A memoir of life with a Down syndrome child.
Having a child with Down syndrome was not what Cincinnati Enquirer sports columnist Daugherty (Fair Game, 1999, etc.) and his wife expected when Kerry went into labor. But they were determined not to let their daughter's condition change the way they treated her; they would address her special needs and yet not coddle her to the point of neediness. And they quickly learned that their daughter did not want to be coddled, either. Covering the time of her birth and into adulthood, the author brings readers the highlights of Jillian's life and the truths he discovered about being a father of a special needs child, as well as about himself and the childhood that shaped him to be the man he is today. Small moments, like teaching Jillian to ride a bike, became bigger moments of letting go, both physically and mentally, which have allowed Jillian to live her life to the best of her ability. Through little scenarios, Daugherty introduces readers to the numerous people who have helped Jillian along her path: the therapist who helped her speech by teaching her how to use pronouns correctly; the teacher who realized Jillian was an individual, not just a special needs kid; Jillian's brother, Kelly, who always made sure Jillian knew she was loved; and many others. "Having a child with a disability is like having a life coach you didn't ask for,” writes the author. “You realize that perspective is a blessing that's available to anyone who seeks it. Or had it forced upon him." Through Jillian’s story, readers witness the wonder of a father deeply devoted to his daughter and who says, "I just love my life."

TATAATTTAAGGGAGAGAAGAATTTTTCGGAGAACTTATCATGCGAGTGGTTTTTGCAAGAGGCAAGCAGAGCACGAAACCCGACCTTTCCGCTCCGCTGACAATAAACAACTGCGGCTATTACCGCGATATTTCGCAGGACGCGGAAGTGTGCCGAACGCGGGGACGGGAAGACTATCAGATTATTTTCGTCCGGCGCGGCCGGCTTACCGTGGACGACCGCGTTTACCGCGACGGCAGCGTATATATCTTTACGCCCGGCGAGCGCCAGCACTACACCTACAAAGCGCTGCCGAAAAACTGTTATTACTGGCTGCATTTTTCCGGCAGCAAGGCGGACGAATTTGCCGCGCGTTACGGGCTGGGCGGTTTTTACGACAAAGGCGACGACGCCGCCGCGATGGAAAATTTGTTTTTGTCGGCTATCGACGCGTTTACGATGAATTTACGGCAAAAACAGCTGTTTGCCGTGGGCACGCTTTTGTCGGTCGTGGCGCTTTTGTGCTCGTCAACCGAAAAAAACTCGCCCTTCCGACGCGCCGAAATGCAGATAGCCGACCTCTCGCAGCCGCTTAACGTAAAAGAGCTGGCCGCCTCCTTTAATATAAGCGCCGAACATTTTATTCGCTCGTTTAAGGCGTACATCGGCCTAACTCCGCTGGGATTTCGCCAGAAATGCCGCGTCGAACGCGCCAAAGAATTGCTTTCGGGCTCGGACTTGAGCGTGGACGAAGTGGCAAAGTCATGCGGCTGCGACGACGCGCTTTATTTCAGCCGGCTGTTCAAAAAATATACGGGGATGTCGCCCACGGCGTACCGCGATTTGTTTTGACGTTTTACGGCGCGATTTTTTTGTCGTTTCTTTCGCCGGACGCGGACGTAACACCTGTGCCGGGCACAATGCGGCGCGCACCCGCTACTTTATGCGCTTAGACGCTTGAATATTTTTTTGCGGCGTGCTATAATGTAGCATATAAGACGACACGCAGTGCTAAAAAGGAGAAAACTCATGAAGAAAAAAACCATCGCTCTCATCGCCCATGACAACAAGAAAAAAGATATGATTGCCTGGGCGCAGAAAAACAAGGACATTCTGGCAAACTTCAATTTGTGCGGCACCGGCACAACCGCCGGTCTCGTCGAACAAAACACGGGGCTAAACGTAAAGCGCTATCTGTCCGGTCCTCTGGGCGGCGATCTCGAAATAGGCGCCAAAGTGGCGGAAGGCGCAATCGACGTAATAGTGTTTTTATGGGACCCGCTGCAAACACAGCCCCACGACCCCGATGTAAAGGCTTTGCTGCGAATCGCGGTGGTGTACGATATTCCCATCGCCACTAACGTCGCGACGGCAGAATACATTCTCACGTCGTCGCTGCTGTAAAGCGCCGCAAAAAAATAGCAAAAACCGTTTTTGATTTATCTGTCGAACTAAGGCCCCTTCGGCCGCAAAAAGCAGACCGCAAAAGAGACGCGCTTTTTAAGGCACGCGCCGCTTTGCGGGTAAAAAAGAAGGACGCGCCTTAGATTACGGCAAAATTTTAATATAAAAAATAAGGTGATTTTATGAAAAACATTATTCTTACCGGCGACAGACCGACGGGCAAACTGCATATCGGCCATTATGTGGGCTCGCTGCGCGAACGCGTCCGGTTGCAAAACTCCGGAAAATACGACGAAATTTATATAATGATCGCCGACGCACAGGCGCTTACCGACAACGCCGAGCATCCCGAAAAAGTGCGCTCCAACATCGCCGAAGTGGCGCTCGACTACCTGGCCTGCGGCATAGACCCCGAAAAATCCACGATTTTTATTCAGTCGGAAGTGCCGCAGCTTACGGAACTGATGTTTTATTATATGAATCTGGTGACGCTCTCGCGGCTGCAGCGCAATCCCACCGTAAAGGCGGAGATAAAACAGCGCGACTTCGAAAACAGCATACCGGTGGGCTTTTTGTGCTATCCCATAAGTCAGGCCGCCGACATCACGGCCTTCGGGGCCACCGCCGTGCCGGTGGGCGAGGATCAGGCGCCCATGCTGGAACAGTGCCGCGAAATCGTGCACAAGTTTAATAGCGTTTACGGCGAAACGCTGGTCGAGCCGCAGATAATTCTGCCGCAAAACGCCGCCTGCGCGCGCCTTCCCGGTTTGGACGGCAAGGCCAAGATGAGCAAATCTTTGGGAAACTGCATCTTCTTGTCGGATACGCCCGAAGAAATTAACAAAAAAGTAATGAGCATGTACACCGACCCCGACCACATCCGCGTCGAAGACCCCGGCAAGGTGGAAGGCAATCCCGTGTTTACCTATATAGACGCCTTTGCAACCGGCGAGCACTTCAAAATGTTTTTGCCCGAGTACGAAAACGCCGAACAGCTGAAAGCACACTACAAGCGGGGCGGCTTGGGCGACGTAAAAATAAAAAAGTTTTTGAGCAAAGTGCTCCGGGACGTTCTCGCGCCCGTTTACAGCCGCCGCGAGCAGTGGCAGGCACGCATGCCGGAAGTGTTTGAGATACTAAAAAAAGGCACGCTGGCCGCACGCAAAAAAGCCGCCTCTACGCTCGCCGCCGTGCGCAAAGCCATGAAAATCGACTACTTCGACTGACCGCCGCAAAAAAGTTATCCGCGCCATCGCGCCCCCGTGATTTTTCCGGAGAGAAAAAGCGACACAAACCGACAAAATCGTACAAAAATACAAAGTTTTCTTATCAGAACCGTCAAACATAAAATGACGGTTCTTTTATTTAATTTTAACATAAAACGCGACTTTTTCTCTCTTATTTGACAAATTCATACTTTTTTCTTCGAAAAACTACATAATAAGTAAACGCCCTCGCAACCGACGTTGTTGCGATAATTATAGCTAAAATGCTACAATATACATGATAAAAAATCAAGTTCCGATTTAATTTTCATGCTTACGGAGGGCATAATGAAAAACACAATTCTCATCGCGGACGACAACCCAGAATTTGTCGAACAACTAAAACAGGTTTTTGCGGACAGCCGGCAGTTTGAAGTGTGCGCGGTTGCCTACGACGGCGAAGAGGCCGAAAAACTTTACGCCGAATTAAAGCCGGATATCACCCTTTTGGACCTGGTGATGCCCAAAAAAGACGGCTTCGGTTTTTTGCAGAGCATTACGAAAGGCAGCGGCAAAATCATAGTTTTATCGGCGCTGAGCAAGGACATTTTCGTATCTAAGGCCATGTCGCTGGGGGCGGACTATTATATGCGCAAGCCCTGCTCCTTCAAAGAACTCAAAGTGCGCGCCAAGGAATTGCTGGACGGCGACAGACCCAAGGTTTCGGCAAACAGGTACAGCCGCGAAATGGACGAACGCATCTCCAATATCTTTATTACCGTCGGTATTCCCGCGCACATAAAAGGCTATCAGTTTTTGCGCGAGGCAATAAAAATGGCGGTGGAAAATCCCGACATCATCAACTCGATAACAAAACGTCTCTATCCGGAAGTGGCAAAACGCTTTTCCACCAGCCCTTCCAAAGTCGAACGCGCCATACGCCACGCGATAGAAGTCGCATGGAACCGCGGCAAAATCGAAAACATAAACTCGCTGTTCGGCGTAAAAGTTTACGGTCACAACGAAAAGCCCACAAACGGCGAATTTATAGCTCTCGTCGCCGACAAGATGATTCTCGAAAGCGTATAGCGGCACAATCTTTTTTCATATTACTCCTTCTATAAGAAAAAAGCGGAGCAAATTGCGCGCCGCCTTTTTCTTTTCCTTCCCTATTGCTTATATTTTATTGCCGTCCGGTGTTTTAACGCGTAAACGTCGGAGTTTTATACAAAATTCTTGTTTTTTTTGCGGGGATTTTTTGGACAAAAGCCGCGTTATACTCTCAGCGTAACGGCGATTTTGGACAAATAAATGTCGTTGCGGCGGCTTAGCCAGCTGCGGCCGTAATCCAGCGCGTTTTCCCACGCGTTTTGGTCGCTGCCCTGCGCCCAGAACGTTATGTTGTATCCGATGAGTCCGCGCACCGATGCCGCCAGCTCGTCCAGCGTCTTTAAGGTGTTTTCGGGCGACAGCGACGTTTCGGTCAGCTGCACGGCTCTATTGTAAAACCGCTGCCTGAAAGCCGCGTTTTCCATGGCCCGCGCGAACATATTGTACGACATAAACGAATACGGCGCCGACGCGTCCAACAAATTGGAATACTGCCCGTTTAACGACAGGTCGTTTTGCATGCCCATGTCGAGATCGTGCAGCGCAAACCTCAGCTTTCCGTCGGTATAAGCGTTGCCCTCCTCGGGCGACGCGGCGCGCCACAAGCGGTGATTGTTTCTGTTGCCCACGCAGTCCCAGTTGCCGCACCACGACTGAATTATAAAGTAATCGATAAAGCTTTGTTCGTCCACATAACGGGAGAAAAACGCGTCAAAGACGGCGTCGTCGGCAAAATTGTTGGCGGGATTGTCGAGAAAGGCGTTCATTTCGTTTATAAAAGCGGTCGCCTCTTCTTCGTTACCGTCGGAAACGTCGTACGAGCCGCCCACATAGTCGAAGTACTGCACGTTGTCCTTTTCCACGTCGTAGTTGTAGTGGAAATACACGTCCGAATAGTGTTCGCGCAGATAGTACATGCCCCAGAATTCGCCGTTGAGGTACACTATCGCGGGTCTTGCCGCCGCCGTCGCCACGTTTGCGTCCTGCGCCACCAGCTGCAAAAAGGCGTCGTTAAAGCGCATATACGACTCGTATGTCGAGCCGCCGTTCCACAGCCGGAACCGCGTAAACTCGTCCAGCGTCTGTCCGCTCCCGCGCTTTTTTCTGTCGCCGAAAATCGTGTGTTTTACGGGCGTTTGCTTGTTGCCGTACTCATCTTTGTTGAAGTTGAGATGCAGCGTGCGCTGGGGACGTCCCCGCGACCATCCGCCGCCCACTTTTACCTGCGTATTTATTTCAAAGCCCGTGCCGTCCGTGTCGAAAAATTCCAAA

An expressive, nostalgic series of memories of living life with a special needs child.